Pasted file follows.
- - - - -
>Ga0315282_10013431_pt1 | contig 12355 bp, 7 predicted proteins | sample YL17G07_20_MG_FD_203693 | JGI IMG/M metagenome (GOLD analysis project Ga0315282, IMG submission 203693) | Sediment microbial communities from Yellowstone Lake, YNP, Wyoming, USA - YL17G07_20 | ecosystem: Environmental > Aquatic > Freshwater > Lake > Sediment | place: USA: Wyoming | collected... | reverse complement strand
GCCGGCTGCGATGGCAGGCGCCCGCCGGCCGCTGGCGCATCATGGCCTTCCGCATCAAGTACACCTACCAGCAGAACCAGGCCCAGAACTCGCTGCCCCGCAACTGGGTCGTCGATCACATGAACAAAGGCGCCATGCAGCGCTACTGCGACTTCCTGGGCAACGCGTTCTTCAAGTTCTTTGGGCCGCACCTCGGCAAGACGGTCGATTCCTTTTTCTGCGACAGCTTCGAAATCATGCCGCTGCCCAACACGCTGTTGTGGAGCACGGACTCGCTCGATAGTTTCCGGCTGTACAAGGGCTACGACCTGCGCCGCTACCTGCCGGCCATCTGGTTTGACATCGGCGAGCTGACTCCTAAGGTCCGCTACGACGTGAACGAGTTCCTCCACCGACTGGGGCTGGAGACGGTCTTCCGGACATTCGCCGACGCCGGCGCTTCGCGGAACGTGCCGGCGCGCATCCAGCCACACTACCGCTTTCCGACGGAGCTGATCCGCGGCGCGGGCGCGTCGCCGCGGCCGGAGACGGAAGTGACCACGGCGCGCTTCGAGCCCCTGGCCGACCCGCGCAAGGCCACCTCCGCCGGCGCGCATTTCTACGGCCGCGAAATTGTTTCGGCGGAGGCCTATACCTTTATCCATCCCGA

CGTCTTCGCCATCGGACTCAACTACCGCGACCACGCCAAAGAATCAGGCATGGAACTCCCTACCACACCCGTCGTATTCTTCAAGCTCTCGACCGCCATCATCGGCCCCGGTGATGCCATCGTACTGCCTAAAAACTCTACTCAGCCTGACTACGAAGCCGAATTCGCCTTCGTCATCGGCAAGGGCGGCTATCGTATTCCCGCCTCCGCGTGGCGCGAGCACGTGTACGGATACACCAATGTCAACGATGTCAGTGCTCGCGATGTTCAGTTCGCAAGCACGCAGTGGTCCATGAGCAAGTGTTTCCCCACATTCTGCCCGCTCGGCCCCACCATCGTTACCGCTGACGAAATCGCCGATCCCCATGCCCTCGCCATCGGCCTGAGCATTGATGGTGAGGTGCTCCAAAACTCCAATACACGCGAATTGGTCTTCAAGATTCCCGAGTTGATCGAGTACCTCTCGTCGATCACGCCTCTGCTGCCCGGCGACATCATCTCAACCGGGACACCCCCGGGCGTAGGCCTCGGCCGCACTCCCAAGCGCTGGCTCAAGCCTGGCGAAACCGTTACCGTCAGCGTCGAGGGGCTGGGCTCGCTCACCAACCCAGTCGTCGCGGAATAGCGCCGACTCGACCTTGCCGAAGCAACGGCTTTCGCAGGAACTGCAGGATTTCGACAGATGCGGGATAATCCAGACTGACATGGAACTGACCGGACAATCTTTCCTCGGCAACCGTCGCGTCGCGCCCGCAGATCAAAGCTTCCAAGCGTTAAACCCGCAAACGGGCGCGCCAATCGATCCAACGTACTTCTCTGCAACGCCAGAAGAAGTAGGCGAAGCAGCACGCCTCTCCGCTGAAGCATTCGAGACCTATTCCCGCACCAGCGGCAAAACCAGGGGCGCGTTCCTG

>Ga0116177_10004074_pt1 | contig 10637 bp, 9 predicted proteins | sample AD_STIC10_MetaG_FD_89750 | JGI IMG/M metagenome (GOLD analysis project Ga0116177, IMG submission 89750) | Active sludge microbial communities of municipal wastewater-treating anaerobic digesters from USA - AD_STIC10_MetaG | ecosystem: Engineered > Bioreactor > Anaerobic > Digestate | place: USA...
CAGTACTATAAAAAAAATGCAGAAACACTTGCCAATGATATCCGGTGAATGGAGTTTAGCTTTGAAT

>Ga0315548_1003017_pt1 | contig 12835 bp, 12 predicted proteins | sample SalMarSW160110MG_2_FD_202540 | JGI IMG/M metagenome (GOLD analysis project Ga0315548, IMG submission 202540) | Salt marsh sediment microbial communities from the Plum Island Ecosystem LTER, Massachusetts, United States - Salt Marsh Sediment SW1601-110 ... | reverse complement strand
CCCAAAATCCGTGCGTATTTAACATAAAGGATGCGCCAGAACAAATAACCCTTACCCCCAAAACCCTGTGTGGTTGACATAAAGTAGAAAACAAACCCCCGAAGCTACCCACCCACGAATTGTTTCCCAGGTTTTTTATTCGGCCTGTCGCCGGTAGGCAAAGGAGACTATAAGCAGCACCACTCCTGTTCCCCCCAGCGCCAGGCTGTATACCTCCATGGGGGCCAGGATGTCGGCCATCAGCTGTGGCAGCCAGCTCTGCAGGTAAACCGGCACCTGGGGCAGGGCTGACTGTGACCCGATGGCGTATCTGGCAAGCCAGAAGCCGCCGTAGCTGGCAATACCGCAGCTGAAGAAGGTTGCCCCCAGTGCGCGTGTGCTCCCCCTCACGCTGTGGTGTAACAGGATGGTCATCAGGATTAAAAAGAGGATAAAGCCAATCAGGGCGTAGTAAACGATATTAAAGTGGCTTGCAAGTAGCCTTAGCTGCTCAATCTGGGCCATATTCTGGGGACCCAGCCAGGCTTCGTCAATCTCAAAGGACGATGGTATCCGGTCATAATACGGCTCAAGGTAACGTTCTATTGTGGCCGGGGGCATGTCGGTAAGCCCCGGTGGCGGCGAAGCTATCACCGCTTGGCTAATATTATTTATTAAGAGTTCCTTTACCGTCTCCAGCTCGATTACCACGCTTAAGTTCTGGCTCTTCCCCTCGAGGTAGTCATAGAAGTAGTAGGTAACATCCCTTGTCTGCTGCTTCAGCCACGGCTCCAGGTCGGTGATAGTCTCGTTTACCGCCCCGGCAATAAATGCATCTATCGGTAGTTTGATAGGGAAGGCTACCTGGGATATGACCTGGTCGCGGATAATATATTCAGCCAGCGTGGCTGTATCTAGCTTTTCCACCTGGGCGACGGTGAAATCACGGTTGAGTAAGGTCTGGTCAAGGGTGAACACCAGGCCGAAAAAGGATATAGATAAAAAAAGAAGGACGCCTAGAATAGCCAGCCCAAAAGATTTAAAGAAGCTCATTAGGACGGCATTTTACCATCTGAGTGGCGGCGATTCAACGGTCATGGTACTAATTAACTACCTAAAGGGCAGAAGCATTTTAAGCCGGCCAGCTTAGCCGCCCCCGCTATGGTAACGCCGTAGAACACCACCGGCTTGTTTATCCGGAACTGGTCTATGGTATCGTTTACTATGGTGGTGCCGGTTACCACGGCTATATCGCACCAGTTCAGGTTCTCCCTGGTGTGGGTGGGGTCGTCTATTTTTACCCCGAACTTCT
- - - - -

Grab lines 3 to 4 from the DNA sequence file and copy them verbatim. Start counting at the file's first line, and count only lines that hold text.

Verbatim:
CGTCTTCGCCATCGGACTCAACTACCGCGACCACGCCAAAGAATCAGGCATGGAACTCCCTACCACACCCGTCGTATTCTTCAAGCTCTCGACCGCCATCATCGGCCCCGGTGATGCCATCGTACTGCCTAAAAACTCTACTCAGCCTGACTACGAAGCCGAATTCGCCTTCGTCATCGGCAAGGGCGGCTATCGTATTCCCGCCTCCGCGTGGCGCGAGCACGTGTACGGATACACCAATGTCAACGATGTCAGTGCTCGCGATGTTCAGTTCGCAAGCACGCAGTGGTCCATGAGCAAGTGTTTCCCCACATTCTGCCCGCTCGGCCCCACCATCGTTACCGCTGACGAAATCGCCGATCCCCATGCCCTCGCCATCGGCCTGAGCATTGATGGTGAGGTGCTCCAAAACTCCAATACACGCGAATTGGTCTTCAAGATTCCCGAGTTGATCGAGTACCTCTCGTCGATCACGCCTCTGCTGCCCGGCGACATCATCTCAACCGGGACACCCCCGGGCGTAGGCCTCGGCCGCACTCCCAAGCGCTGGCTCAAGCCTGGCGAAACCGTTACCGTCAGCGTCGAGGGGCTGGGCTCGCTCACCAACCCAGTCGTCGCGGAATAGCGCCGACTCGACCTTGCCGAAGCAACGGCTTTCGCAGGAACTGCAGGATTTCGACAGATGCGGGATAATCCAGACTGACATGGAACTGACCGGACAATCTTTCCTCGGCAACCGTCGCGTCGCGCCCGCAGATCAAAGCTTCCAAGCGTTAAACCCGCAAACGGGCGCGCCAATCGATCCAACGTACTTCTCTGCAACGCCAGAAGAAGTAGGCGAAGCAGCACGCCTCTCCGCTGAAGCATTCGAGACCTATTCCCGCACCAGCGGCAAAACCAGGGGCGCGTTCCTG

>Ga0116177_10004074_pt1 | contig 10637 bp, 9 predicted proteins | sample AD_STIC10_MetaG_FD_89750 | JGI IMG/M metagenome (GOLD analysis project Ga0116177, IMG submission 89750) | Active sludge microbial communities of municipal wastewater-treating anaerobic digesters from USA - AD_STIC10_MetaG | ecosystem: Engineered > Bioreactor > Anaerobic > Digestate | place: USA...